Alexander’s Department Store. B. Altman & Co. department stores. H.C. Bohack grocery stores. Federated Department Stores, now shrunk and merged into Macy’s which was also on the list. Gimbel’s is also part of that now shrunken firm, recently recovering. B. Gertz Inc. FW Woolworth – gone. Lord and Taylor and Sach’s & Company. Are they still independent? The Great Atlantic and Pacific Tea Company. A&P is pretty much gone, isn’t it?

Hilton Hotels, The Horn and Hardart restaurant chain, Frank G. Shattuck restaurants were major employers back then.

These firms employed tens of thousands and were paying taxes to fund the road system that wiped them out or sent them out of existence or into the public sector: Fifth Avenue Coach Lines, the New Haven Railroad, the New York Central Railroad, the Pennsylvania Railroad, and Surface Transit Inc.

American Airlines, Pan Am Airlines, and Trans World Airlines – are now bankrupt, merged, gone, or at least mostly gone from New York City, where JetBlue is the only locally headquartered firm I believe. I still call it the PanAm building, and always will. United States Lines and Moore –McCormack Lines steamship lines are of course gone. If International Terminal Operating and Jules S. Sotteneck, two stevedoring firms, still exist, the certainly employ far fewer, and are probably in New Jersey. National Transportation Corp. (taxis). Most taxi drivers are now “independent contractors” with low wages and no benefits; taxi firms have few employees and just lease cars and medallions.

Among the companies pulling headquarters and operations of out New York City and then perhaps disappearing altogether – Union Carbide, Western Electric, Bell Labs, IBM (long since gone to Westchester), Standard Oil of New Jersey (Esso), Standard Oil of New York (Mobil), General Motors – now down to a small office in the General Motors Building. General Electric, now in Fairfield County, except for its media operations (or has it sold NBC?). The United Fruit Company, then on the list, is now Chiquita Brands. A Cincinnati magnate bought it and moved the headquarters to Cincinnati in the 1980s. North Carolina subsidy bribed the company to move its headquarters to Charlotte a year ago. AT&T moved its headquarters to New Jersey to flee New York City. And then to San Antonio where the CEO of acquirer SBC lived. And then to Dallas-Fort Worth after he was replaced.

There were some manufacturing firms on the list, although most NYC manufacturing was in small, low paid firms in categories such as apparel. Leviton Manufacturing Inc, electrical – still around, headquartered in Mellville, Long Island. Mergenthaler Linotype Co., printing machinery. National Biscut Company. Charles Pfizer & Company – manufacturing gone, headquarters still here last time I checked – though perhaps not for long.

New York has lost its headquarters and manufacturing economic base. Headquarters can now be anywhere with a decent airport that the CEO wants to live, and no longer employ large numbers of clerical workers. Those can be located as far away as India if their function hasn’t been automated out of existence. Manufacturing has moved to places with lower wages, lower land costs, lower taxes, and no unions.

Today New York’s economic engines, the sectors that bring money into town that, when spent, generates a multiplier effect that creates jobs in the local economy, are finance, professional and business services, media, culture and entertainment, and certain health and education institutions.

Back in 1957, Columbia University, Mount Sinai Hospital, New York University, Society of the New York Hospital, and Presbyterian Hospital were on the major employers list. All stayed in New York City. None pay city taxes.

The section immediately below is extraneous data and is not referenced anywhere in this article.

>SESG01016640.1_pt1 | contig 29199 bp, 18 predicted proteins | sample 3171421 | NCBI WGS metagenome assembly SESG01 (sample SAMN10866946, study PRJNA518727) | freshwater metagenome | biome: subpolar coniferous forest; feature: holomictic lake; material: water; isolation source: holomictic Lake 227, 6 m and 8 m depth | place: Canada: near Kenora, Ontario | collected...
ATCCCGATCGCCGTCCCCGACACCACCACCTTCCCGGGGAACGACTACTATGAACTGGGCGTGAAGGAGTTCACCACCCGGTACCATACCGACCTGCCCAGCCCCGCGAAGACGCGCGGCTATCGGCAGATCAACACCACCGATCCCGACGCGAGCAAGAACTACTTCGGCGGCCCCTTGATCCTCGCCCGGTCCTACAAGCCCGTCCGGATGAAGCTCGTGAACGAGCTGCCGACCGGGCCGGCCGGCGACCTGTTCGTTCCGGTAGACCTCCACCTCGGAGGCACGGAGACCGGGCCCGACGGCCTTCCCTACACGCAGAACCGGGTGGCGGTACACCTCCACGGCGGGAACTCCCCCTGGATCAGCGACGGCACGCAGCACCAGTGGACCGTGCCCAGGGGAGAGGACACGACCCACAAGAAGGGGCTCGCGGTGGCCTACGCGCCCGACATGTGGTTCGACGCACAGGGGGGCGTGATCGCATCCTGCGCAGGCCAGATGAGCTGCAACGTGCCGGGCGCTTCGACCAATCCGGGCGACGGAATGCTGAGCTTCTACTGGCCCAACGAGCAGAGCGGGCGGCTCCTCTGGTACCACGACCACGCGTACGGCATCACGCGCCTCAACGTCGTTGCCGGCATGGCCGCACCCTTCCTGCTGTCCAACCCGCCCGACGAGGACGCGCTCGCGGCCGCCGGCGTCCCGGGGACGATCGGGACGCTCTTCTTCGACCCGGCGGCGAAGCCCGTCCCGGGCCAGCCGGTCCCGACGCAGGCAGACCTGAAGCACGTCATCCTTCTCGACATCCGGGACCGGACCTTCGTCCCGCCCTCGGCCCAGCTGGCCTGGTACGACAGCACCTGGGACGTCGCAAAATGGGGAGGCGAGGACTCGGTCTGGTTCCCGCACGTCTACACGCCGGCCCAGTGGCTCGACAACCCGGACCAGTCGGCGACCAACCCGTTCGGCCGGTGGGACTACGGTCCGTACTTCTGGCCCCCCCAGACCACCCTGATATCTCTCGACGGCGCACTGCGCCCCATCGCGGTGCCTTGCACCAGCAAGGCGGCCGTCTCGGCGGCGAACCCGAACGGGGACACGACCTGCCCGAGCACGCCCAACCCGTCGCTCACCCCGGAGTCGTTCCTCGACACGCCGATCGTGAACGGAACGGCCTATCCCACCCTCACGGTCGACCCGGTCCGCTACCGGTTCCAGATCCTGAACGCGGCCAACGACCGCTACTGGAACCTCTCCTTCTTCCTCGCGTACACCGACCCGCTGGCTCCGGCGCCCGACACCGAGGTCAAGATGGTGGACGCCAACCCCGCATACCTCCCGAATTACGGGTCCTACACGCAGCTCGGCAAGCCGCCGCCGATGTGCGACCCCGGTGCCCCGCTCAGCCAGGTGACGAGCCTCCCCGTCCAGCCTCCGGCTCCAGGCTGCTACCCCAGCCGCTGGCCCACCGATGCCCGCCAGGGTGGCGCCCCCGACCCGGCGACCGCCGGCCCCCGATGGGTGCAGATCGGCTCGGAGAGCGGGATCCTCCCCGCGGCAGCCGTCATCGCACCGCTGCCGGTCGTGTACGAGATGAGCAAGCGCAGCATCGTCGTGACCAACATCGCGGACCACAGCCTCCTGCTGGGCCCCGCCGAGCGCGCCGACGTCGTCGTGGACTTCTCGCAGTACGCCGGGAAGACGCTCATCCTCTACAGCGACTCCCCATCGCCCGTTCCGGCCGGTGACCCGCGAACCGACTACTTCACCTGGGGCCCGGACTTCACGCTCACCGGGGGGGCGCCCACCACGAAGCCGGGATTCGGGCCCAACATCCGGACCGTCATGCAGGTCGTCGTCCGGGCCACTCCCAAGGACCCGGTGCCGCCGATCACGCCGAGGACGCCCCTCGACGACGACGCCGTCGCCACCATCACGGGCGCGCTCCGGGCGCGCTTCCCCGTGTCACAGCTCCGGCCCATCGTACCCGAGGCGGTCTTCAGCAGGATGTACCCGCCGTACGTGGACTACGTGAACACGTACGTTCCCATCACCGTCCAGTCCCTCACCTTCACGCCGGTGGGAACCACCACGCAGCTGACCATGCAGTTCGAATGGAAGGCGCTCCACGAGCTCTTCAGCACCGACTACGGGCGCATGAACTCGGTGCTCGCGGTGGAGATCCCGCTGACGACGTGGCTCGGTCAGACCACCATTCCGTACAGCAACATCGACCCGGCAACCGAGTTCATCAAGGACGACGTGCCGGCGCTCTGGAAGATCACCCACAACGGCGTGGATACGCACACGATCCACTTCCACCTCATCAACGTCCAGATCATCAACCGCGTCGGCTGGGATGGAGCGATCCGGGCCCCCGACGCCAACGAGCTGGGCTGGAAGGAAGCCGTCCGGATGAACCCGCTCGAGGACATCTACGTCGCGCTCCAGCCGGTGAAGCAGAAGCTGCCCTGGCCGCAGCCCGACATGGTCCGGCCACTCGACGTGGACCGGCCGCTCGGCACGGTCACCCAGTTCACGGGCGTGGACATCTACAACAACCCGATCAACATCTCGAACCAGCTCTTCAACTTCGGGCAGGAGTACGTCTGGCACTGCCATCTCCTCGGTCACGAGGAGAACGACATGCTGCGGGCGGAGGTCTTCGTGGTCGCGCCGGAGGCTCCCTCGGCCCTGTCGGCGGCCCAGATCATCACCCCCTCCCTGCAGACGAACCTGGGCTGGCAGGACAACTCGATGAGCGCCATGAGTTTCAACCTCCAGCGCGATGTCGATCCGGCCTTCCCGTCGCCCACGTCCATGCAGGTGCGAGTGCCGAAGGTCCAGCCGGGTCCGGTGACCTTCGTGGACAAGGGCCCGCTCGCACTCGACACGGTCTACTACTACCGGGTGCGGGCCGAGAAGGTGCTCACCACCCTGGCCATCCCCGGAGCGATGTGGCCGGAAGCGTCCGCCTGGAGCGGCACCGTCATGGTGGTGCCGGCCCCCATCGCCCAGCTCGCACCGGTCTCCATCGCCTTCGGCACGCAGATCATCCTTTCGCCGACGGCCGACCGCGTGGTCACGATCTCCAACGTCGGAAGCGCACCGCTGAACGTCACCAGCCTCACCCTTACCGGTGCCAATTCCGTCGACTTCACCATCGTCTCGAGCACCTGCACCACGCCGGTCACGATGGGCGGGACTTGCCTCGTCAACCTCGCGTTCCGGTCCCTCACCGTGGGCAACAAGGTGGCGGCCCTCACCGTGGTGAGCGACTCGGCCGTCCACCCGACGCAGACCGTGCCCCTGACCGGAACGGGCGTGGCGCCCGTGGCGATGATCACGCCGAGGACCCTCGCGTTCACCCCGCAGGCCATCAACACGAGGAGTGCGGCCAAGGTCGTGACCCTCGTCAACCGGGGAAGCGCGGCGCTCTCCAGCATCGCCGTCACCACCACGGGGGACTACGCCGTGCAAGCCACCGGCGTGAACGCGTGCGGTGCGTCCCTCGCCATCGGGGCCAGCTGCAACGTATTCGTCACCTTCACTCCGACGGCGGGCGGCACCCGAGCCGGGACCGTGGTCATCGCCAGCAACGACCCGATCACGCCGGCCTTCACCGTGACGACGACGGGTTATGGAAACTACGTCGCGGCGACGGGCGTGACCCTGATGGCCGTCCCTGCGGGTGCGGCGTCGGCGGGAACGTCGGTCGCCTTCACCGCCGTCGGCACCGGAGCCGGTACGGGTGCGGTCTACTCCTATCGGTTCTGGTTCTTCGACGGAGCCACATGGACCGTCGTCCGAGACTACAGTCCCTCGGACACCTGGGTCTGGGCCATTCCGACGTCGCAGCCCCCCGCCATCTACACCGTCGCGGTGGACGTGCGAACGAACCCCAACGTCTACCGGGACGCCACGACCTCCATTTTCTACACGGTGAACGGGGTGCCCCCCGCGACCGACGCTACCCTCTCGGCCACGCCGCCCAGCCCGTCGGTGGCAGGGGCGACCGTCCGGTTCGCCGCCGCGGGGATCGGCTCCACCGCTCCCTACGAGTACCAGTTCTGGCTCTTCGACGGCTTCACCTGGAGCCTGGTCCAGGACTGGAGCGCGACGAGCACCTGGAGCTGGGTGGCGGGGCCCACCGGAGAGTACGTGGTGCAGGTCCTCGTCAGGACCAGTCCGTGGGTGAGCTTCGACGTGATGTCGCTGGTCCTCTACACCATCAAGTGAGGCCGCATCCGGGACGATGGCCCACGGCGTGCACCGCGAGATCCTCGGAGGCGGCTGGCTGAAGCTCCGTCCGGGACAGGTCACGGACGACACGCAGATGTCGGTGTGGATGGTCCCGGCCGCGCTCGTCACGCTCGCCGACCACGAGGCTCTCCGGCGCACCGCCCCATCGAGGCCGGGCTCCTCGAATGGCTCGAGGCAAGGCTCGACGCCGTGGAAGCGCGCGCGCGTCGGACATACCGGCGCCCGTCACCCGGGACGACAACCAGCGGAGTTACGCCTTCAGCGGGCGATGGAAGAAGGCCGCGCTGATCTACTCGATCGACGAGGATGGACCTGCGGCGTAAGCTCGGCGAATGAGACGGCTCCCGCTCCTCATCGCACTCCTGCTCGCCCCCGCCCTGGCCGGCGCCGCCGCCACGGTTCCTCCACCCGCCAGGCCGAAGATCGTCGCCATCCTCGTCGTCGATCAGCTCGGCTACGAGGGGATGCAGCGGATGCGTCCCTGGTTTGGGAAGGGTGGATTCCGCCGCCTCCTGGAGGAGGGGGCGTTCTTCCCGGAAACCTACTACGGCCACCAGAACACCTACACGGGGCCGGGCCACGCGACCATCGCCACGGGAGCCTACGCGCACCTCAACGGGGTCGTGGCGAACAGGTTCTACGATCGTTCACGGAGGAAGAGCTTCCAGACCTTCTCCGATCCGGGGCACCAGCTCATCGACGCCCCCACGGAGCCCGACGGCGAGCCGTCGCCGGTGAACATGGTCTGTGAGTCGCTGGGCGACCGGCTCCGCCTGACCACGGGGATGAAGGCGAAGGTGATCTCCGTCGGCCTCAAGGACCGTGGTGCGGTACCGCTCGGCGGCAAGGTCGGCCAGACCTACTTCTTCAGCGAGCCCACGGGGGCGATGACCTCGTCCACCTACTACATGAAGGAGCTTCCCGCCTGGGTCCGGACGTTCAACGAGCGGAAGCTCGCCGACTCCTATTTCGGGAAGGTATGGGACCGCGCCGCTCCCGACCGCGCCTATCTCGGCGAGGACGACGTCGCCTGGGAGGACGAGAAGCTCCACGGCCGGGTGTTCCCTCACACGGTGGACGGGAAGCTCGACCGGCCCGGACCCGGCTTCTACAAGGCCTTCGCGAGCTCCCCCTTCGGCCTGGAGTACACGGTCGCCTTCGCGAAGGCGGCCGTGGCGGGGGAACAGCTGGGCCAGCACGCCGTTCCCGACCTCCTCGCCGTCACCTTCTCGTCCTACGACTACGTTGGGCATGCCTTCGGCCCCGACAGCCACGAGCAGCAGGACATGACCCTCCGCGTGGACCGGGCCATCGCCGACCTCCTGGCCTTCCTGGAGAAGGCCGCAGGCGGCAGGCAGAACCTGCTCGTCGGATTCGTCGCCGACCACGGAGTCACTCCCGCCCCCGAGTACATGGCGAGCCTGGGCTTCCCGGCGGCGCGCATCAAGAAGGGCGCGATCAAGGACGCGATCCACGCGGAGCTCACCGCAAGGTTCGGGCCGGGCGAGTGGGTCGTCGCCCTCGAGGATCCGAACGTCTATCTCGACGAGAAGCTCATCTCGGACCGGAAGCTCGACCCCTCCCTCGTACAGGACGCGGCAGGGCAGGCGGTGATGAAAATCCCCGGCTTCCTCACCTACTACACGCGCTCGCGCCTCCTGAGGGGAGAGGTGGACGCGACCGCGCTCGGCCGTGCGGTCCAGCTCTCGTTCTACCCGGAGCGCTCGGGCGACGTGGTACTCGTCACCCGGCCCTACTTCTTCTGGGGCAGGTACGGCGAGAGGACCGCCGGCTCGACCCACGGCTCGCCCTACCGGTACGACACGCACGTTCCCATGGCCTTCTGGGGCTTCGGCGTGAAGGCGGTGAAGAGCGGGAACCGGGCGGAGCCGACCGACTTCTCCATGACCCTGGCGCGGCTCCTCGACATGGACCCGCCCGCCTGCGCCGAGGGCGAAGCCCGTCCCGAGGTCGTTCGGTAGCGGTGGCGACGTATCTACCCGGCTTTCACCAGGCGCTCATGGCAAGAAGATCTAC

Among media firms, major employers then included the Columbia Broadcasting System, Hearst Publishing, the New York Times, News Syndicate Corp. and Radio Corporation of America. CBS, the Times and privately owned Hearst are still around. Sent a Western Union Telegraph lately? That firm was among the city’s largest employers in 1957.

Chase Manhattan Bank, Chemical Bank, the Hanover Bank, Manufacturers Trust Company – all merged into one firm with a big loss of jobs. First National City Bank, which stumbles into every financial crisis and requires a rescue, and has nonetheless absorbed a bunch of other formerly large firms, with a big local net job loss. Merril Lynch, which was taken over by Bank of American a few years ago. Irving Trust – gone. American Express, Bankers Trust, Equitable Life Assurance, Guarantee Trust, and Metropolitan Life still round. Are all still independent. I never heard of Royal Insurance Corp. or Home Insurance Corp. Still around? Still that big? AIG rose and fell between 1957 and 2008.

Let’s talk about finance for a moment. It is the sector that brings the most money into New York City. Instead of many competing firms, New York is down to a mere handful of large ones. It was already a well-paid sector, but starting in the mid-1990s pay soared and those working in it asserted they deserved it due to all the value they were creating for investors. But there was no value – just a series of bubbles. Not only that, but the financial sector actually votes the shares of stock that are in fact owned by investors, savers and pension funds, and has voted for the pay of executives in other sectors to become inflated as well, in exchange for nothing.

New York City’s financial sector is where Detroit’s “big three” automakers were in the 1970s. A politically powerful oligopoly that is overpaid from top to bottom, has ripped off its customers, and is much despised. Detroit didn’t create any new auto manufacturers to offer customers a better deal, and its auto sector eventually collapsed. New York isn’t creating any never major financial firms that perhaps could be trusted more than the old ones.

Moreover, the public employee unions and the politicians they control have cut deals with each other to enrich their already rich pensions the way top executives have voted to increase each other’s rich pay. But they claim that the rest of us will not be made worse off, because Wall Street would, or could, or should pay for it all.

After all, New York will always be the home of a massively rich, overpaid financial sector right? It is, after all, the home of the New York Stock Exchange. And we subsidized it. Or at least we tried to.

Don't bet on it.